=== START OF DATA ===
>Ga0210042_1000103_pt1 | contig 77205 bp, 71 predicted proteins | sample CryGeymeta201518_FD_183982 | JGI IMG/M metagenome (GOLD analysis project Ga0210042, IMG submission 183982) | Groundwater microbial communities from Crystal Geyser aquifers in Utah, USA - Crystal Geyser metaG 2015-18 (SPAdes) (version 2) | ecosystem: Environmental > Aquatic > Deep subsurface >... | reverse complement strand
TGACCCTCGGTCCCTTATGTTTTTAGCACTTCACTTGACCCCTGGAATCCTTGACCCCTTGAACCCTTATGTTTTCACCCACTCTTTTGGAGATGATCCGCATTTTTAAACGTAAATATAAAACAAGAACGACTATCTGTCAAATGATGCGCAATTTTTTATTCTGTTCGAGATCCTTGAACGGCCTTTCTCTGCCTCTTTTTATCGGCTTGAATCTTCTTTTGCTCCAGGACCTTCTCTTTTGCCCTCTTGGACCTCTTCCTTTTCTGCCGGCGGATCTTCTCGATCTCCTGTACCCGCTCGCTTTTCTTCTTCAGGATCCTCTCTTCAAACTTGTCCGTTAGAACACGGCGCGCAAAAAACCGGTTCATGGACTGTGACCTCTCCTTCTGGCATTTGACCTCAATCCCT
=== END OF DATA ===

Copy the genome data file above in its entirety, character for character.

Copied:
>Ga0210042_1000103_pt1 | contig 77205 bp, 71 predicted proteins | sample CryGeymeta201518_FD_183982 | JGI IMG/M metagenome (GOLD analysis project Ga0210042, IMG submission 183982) | Groundwater microbial communities from Crystal Geyser aquifers in Utah, USA - Crystal Geyser metaG 2015-18 (SPAdes) (version 2) | ecosystem: Environmental > Aquatic > Deep subsurface >... | reverse complement strand
TGACCCTCGGTCCCTTATGTTTTTAGCACTTCACTTGACCCCTGGAATCCTTGACCCCTTGAACCCTTATGTTTTCACCCACTCTTTTGGAGATGATCCGCATTTTTAAACGTAAATATAAAACAAGAACGACTATCTGTCAAATGATGCGCAATTTTTTATTCTGTTCGAGATCCTTGAACGGCCTTTCTCTGCCTCTTTTTATCGGCTTGAATCTTCTTTTGCTCCAGGACCTTCTCTTTTGCCCTCTTGGACCTCTTCCTTTTCTGCCGGCGGATCTTCTCGATCTCCTGTACCCGCTCGCTTTTCTTCTTCAGGATCCTCTCTTCAAACTTGTCCGTTAGAACACGGCGCGCAAAAAACCGGTTCATGGACTGTGACCTCTCCTTCTGGCATTTGACCTCAATCCCT